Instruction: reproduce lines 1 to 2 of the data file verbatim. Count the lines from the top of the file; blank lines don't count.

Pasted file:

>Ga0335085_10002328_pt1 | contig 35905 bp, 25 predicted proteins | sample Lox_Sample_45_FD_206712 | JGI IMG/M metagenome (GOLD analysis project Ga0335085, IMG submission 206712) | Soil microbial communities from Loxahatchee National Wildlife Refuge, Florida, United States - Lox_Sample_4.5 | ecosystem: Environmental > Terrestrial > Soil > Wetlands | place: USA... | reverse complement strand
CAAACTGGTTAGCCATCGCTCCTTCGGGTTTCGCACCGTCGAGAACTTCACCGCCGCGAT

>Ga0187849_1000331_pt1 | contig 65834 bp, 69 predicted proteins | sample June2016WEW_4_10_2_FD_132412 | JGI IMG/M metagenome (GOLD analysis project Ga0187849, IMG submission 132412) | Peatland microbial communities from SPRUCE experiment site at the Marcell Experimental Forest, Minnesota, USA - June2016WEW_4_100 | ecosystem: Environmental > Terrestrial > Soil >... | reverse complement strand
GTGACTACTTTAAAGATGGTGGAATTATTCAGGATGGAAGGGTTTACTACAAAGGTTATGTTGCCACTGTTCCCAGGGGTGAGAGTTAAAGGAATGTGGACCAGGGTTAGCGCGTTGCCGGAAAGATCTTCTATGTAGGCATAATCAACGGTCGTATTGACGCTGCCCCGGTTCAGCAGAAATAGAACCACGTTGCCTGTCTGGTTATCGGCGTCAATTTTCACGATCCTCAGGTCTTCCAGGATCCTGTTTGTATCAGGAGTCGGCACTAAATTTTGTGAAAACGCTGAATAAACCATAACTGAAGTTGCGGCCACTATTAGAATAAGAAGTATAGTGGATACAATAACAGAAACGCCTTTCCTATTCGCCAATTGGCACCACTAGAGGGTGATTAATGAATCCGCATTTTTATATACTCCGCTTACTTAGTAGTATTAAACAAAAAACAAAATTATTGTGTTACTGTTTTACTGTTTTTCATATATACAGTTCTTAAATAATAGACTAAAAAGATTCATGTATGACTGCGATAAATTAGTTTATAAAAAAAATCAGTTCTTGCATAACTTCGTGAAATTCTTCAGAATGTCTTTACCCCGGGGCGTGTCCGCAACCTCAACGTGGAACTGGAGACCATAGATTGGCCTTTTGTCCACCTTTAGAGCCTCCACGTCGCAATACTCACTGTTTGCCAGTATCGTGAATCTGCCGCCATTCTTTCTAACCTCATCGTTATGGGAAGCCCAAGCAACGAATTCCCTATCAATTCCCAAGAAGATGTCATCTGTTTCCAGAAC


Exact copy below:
>Ga0335085_10002328_pt1 | contig 35905 bp, 25 predicted proteins | sample Lox_Sample_45_FD_206712 | JGI IMG/M metagenome (GOLD analysis project Ga0335085, IMG submission 206712) | Soil microbial communities from Loxahatchee National Wildlife Refuge, Florida, United States - Lox_Sample_4.5 | ecosystem: Environmental > Terrestrial > Soil > Wetlands | place: USA... | reverse complement strand
CAAACTGGTTAGCCATCGCTCCTTCGGGTTTCGCACCGTCGAGAACTTCACCGCCGCGAT